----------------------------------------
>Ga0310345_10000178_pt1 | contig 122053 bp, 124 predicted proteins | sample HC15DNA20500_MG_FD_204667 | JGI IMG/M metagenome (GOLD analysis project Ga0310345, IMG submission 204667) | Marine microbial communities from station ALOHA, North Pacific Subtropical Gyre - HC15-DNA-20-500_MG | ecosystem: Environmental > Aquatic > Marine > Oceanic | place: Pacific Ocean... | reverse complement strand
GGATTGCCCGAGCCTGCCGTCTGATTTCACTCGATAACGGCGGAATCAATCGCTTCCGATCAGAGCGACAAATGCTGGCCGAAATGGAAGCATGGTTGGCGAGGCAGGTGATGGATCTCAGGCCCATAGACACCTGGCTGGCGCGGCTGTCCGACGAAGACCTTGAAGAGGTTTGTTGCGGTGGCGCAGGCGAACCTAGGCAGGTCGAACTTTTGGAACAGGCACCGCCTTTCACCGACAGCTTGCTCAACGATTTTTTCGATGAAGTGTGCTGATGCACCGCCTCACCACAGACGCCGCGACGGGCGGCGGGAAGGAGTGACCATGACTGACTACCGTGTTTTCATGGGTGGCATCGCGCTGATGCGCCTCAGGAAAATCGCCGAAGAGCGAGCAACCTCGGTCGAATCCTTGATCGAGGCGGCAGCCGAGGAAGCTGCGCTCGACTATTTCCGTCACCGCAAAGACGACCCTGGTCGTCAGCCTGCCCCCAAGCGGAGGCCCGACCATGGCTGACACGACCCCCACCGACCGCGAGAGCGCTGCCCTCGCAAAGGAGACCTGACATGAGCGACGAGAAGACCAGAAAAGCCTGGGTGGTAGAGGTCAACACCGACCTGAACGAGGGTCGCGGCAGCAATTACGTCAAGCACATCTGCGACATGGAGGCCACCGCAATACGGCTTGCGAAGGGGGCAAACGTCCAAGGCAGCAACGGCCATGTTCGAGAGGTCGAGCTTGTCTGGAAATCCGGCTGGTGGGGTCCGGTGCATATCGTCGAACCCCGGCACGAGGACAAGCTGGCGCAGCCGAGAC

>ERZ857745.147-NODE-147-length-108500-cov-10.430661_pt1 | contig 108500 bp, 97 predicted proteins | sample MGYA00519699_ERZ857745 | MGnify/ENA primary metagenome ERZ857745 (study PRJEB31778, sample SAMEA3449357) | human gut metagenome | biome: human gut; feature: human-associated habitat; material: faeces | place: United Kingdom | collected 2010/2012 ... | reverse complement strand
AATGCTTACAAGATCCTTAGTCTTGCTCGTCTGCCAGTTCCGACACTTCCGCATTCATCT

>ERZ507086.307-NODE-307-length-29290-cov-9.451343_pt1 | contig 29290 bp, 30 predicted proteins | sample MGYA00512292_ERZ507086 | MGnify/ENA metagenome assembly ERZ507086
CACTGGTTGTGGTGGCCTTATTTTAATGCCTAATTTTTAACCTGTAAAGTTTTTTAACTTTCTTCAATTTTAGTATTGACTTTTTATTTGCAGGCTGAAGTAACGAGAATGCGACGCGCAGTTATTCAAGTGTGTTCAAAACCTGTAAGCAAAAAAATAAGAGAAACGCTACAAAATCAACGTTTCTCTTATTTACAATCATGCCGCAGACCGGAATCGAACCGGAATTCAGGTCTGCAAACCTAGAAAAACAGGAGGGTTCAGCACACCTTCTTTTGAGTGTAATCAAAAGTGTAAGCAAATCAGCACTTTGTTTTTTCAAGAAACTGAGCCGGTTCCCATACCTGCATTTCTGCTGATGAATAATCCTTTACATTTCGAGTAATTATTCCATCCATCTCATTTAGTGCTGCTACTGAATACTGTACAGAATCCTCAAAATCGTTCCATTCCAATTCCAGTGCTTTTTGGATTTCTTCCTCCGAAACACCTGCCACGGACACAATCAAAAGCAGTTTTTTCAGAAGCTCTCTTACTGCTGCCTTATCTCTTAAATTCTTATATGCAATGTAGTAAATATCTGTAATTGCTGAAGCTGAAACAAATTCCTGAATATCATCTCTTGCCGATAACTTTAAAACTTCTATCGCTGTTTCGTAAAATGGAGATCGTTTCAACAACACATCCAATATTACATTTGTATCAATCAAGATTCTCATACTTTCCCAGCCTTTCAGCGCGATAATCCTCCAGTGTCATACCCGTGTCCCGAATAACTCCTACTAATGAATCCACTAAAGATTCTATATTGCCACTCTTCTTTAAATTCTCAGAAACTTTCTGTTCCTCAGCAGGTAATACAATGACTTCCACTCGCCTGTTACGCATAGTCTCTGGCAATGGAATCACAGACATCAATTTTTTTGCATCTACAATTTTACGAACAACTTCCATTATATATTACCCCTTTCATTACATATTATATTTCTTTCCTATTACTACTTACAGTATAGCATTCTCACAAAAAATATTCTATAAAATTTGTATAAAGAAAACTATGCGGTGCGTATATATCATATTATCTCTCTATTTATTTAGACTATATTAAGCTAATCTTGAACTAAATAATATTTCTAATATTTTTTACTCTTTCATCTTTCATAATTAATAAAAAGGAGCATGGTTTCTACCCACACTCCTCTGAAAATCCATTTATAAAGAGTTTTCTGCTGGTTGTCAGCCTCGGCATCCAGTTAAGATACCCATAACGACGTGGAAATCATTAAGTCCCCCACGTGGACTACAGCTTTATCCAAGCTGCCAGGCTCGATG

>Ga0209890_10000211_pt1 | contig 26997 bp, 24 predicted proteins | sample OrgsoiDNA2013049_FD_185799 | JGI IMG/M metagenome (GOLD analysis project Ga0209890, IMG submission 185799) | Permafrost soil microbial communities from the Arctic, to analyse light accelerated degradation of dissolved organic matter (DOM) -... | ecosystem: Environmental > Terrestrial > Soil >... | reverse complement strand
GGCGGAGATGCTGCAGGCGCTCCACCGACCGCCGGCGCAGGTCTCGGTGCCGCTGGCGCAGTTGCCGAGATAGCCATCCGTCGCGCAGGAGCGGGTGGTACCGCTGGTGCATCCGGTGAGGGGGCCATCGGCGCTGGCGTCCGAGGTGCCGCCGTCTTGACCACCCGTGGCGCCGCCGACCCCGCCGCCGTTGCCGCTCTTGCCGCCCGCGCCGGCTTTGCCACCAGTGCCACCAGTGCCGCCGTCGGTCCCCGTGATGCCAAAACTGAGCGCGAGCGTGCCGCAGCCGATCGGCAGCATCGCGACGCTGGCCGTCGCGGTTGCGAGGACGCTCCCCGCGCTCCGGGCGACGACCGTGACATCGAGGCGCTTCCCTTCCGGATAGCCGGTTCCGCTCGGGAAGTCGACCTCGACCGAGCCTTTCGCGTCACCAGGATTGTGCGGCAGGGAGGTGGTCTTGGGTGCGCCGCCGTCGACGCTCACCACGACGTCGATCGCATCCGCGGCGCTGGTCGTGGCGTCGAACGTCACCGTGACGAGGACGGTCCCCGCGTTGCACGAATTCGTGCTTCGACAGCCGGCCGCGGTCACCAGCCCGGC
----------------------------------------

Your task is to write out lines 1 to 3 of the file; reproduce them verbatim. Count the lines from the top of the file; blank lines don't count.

>Ga0310345_10000178_pt1 | contig 122053 bp, 124 predicted proteins | sample HC15DNA20500_MG_FD_204667 | JGI IMG/M metagenome (GOLD analysis project Ga0310345, IMG submission 204667) | Marine microbial communities from station ALOHA, North Pacific Subtropical Gyre - HC15-DNA-20-500_MG | ecosystem: Environmental > Aquatic > Marine > Oceanic | place: Pacific Ocean... | reverse complement strand
GGATTGCCCGAGCCTGCCGTCTGATTTCACTCGATAACGGCGGAATCAATCGCTTCCGATCAGAGCGACAAATGCTGGCCGAAATGGAAGCATGGTTGGCGAGGCAGGTGATGGATCTCAGGCCCATAGACACCTGGCTGGCGCGGCTGTCCGACGAAGACCTTGAAGAGGTTTGTTGCGGTGGCGCAGGCGAACCTAGGCAGGTCGAACTTTTGGAACAGGCACCGCCTTTCACCGACAGCTTGCTCAACGATTTTTTCGATGAAGTGTGCTGATGCACCGCCTCACCACAGACGCCGCGACGGGCGGCGGGAAGGAGTGACCATGACTGACTACCGTGTTTTCATGGGTGGCATCGCGCTGATGCGCCTCAGGAAAATCGCCGAAGAGCGAGCAACCTCGGTCGAATCCTTGATCGAGGCGGCAGCCGAGGAAGCTGCGCTCGACTATTTCCGTCACCGCAAAGACGACCCTGGTCGTCAGCCTGCCCCCAAGCGGAGGCCCGACCATGGCTGACACGACCCCCACCGACCGCGAGAGCGCTGCCCTCGCAAAGGAGACCTGACATGAGCGACGAGAAGACCAGAAAAGCCTGGGTGGTAGAGGTCAACACCGACCTGAACGAGGGTCGCGGCAGCAATTACGTCAAGCACATCTGCGACATGGAGGCCACCGCAATACGGCTTGCGAAGGGGGCAAACGTCCAAGGCAGCAACGGCCATGTTCGAGAGGTCGAGCTTGTCTGGAAATCCGGCTGGTGGGGTCCGGTGCATATCGTCGAACCCCGGCACGAGGACAAGCTGGCGCAGCCGAGAC

>ERZ857745.147-NODE-147-length-108500-cov-10.430661_pt1 | contig 108500 bp, 97 predicted proteins | sample MGYA00519699_ERZ857745 | MGnify/ENA primary metagenome ERZ857745 (study PRJEB31778, sample SAMEA3449357) | human gut metagenome | biome: human gut; feature: human-associated habitat; material: faeces | place: United Kingdom | collected 2010/2012 ... | reverse complement strand